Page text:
Super Mario Bros. at 30

Oh we have a good one for you today, folks. Honestly, I think we have the best one of all time.


Legendary. Photo comes from Wikipedia

Thirty years ago to the day, Nintendo released its seminal action side-scroller Super Mario Bros. in Japan for its Famicom video game system. A critical and commercial success (the game would go on to sell over 40 million copies), Super Mario Bros. made the character of Mario a household name and helped cement Nintendo as one of the enduring titans of the gaming industry.

Developed by Nintendo’s R&D 4 studio, young designer Shigeru Miyamoto directed, produced, and (along with Takashi Tezuka) co-designed SMB. Koji Kondo composed the game’s catchy soundtrack, which has been covered by rock guitarists and marching bands.

The game’s premise presents a simple case of search and rescue. As titular hero Mario (or his younger brother Luigi in the two-player mode), you fight to save Princess Toadstool from the clutches of the dragon-like creature Bowser (also called King Koopa). The game takes players on a fantastical adventure through several different levels (known in-game as “Worlds”) which range from the sunny, greenery filled stages to the bowels of dungeons. Along the way, you pick up a number of power-ups to help Mario and Luigi in their quest, such as the Magic Mushroom (which doubles their size and durability) and the Fire Flower (which enables them to shoot fireballs). Trippy? Absolutely. Fun? Definitely.

Super Mario Bros. is the game that made a lifelong gamer out of me. It was the first video game I ever owned (thanks, family!) and the first one I beat. Without question, my interest in video gaming persisted largely because of this side-scrolling classic.

Thanks for the memories, Nintendo! You’ve given us thirty good years of Mario, and here’s hoping for thirty more. Until next time.

Peace & Pixels















Satoru Iwata Has Passed Away


1959-2015   Photo comes from 

It’s been a long time since I last posted, and unfortunately I’m doing so now with a heavy heart. Satoru Iwata, Nintendo’s President and popular icon of gaming, passed away Saturday due to a bile duct growth. He was 55.

Iwata joined Nintendo’s HAL Laboratories as a programmer back in the early 1980s, and was involved in the creation of a number of games including The Legend of ZeldaKirby’s AdventureEarthbound and Super Smash Bros. In 2002, he was named President of Nintendo after succeeding Hiroshi Yamaucchi. Iwata eventually oversaw some of Nintendo’s (and the gaming industry’s in general) most successful products, among them the Nintendo Wii and the DS family of handheld consoles.

My condolences go out to Iwata’s family, friends and colleagues. He will sorely be missed.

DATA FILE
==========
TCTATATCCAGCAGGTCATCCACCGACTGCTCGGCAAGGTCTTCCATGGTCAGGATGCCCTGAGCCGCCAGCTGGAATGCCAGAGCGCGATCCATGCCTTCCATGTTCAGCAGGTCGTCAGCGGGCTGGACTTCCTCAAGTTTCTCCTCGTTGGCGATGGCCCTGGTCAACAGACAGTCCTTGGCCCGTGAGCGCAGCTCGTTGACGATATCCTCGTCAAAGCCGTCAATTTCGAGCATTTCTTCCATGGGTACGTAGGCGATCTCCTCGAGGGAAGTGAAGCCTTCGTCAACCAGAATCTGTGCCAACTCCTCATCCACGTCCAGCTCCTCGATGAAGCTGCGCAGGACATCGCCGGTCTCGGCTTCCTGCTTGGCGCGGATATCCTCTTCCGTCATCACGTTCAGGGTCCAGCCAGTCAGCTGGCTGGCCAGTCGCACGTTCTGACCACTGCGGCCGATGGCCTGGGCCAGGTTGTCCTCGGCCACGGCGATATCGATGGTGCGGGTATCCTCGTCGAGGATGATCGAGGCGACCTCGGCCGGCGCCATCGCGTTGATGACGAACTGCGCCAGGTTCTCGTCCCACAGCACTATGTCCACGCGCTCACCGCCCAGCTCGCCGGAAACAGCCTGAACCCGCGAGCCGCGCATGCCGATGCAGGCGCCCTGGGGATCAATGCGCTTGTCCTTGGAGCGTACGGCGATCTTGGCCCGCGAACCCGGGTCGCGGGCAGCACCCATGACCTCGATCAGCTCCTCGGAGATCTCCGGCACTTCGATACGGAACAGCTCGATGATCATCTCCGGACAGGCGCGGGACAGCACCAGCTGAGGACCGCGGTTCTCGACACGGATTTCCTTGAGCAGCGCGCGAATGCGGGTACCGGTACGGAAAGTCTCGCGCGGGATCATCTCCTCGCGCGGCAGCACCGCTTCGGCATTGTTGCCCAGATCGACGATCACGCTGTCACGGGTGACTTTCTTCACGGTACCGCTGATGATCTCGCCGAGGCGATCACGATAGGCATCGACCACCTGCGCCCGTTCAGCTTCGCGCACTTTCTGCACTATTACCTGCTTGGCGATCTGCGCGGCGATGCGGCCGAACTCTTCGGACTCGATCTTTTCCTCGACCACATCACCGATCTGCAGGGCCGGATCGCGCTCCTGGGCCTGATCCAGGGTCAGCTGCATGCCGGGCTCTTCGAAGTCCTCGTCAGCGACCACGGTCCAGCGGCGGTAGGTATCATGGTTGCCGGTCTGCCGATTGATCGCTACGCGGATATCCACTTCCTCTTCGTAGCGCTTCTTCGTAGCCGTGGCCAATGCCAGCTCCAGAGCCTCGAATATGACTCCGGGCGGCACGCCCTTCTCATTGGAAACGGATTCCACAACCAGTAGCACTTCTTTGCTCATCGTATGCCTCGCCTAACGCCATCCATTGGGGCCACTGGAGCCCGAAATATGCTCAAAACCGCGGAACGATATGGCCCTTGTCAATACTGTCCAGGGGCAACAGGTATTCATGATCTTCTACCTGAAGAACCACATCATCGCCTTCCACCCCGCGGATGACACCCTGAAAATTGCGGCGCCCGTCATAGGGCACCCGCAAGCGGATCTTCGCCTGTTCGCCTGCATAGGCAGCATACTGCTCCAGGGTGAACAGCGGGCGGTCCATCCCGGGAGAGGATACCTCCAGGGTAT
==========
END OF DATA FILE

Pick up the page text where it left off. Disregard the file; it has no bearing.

Tuesday Treasures: The King of Fighters ’94 Turns 20

We’ve got a good one for you today, folks. As some of you may know, yesterday marked the 20th anniversary of SNK’s classic arcade fighting game, The King of Fighters ’94!


Happy Birthday! Pic comes from

Released in Japanese arcades for SNK’s Neo-Geo MVS hardware on August 25, 1994, The King of Fighters ’94 is the first game in SNK’s long running King of Fighters series. Unique for its time, KOF ’94 features eight teams consisting of three fighters from around the globe. Matches consist of battles between two teams of three fighters, instead of the more common two rounds between two fighters matchup. Matches are over when one team has all of its fighters knocked out first.

The game’s plot centers on Rugal Bernstein, a notorious criminal who holds the “King of Fighters” tournament in order to seek out the world’s best warriors. Of course, he does this to have a good ‘ol evil time, but is opposed by heroes such as Kyo Kusanagi and the Japan team, as well as brothers Terry and Andy Bogard (of Fatal Fury fame) from the Italy team.

KOF ’94 features characters from a number of SNK’s franchises such as Psycho SoldierArt of Fighting, and Metal Slug. This was an innovative practice at the time, and Sega and Nintendo both would later follow suit with Fighters Megamix and Super Smash Bros. respectively. However, some characters, specifically series hero Kusanagi and villain Bernstein, were created especially the game. If you’re interested, you can see some of these characters in the intro to KOF ’94 (respect to Ferdaus Ahmad Zaki for the upload), which is embedded below.

KOF ’94 was a hit upon its release, leading to the start of an enduring franchise of video games that had a new title released each year for several years. The series has been successful in merchandise (including comic books and action figures), and has even been adapted into to an animated series and live action movie.

I remember the first time I saw KOF ’94. It was in an Aladdin’s Castle arcade room at Harlem & Irving Plaza here in Illinois. Upon first glance, I wasn’t exactly sure what the game was. Although it was a 2D fighting game, it didn’t look like Street Fighter (KOF’s sprites were much bigger) and it didn’t look like any of the Mortal Kombat games either. However, from the moment I saw Kyo’s hand burn his invitation to the KOF tournament in the game’s intro, I became intrigued. It may not have been clear exactly what I was witnessing, but it was something serious. After some hesitation, I finally decided to give the game a try.

I hated it.

Perhaps it was my familiarity with Street Fighter that prevented me from initially enjoying KOF ’94 , but most likely it was due to my lack of fighting game skill. Still, Street Fighter provided the foundation for what I knew about fighting games, mostly because I had not played SNK’s previous fighting games often (I may have played an Art of Fighting game once at the most).